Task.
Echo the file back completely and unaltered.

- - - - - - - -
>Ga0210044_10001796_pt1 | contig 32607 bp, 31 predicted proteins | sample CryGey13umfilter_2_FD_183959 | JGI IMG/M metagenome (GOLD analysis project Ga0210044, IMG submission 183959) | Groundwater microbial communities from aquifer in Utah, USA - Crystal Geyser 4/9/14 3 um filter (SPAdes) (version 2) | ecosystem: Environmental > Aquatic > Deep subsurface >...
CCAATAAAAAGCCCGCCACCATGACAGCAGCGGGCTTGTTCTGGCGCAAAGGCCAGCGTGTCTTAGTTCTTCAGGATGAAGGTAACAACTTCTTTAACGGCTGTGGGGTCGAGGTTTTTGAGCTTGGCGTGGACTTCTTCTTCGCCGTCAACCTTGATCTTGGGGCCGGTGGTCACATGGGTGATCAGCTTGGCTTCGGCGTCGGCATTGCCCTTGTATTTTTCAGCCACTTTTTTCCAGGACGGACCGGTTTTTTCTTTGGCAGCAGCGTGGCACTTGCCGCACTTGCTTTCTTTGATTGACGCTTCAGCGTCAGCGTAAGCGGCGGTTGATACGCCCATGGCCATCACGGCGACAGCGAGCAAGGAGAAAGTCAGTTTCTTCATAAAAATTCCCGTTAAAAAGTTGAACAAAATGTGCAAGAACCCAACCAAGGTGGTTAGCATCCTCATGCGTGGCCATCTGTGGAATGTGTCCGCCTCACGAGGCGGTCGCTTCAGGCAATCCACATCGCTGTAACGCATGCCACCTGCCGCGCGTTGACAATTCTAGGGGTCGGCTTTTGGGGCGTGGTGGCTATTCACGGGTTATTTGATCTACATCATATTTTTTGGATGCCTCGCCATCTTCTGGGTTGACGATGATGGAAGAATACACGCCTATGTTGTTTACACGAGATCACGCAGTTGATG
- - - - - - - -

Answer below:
>Ga0210044_10001796_pt1 | contig 32607 bp, 31 predicted proteins | sample CryGey13umfilter_2_FD_183959 | JGI IMG/M metagenome (GOLD analysis project Ga0210044, IMG submission 183959) | Groundwater microbial communities from aquifer in Utah, USA - Crystal Geyser 4/9/14 3 um filter (SPAdes) (version 2) | ecosystem: Environmental > Aquatic > Deep subsurface >...
CCAATAAAAAGCCCGCCACCATGACAGCAGCGGGCTTGTTCTGGCGCAAAGGCCAGCGTGTCTTAGTTCTTCAGGATGAAGGTAACAACTTCTTTAACGGCTGTGGGGTCGAGGTTTTTGAGCTTGGCGTGGACTTCTTCTTCGCCGTCAACCTTGATCTTGGGGCCGGTGGTCACATGGGTGATCAGCTTGGCTTCGGCGTCGGCATTGCCCTTGTATTTTTCAGCCACTTTTTTCCAGGACGGACCGGTTTTTTCTTTGGCAGCAGCGTGGCACTTGCCGCACTTGCTTTCTTTGATTGACGCTTCAGCGTCAGCGTAAGCGGCGGTTGATACGCCCATGGCCATCACGGCGACAGCGAGCAAGGAGAAAGTCAGTTTCTTCATAAAAATTCCCGTTAAAAAGTTGAACAAAATGTGCAAGAACCCAACCAAGGTGGTTAGCATCCTCATGCGTGGCCATCTGTGGAATGTGTCCGCCTCACGAGGCGGTCGCTTCAGGCAATCCACATCGCTGTAACGCATGCCACCTGCCGCGCGTTGACAATTCTAGGGGTCGGCTTTTGGGGCGTGGTGGCTATTCACGGGTTATTTGATCTACATCATATTTTTTGGATGCCTCGCCATCTTCTGGGTTGACGATGATGGAAGAATACACGCCTATGTTGTTTACACGAGATCACGCAGTTGATG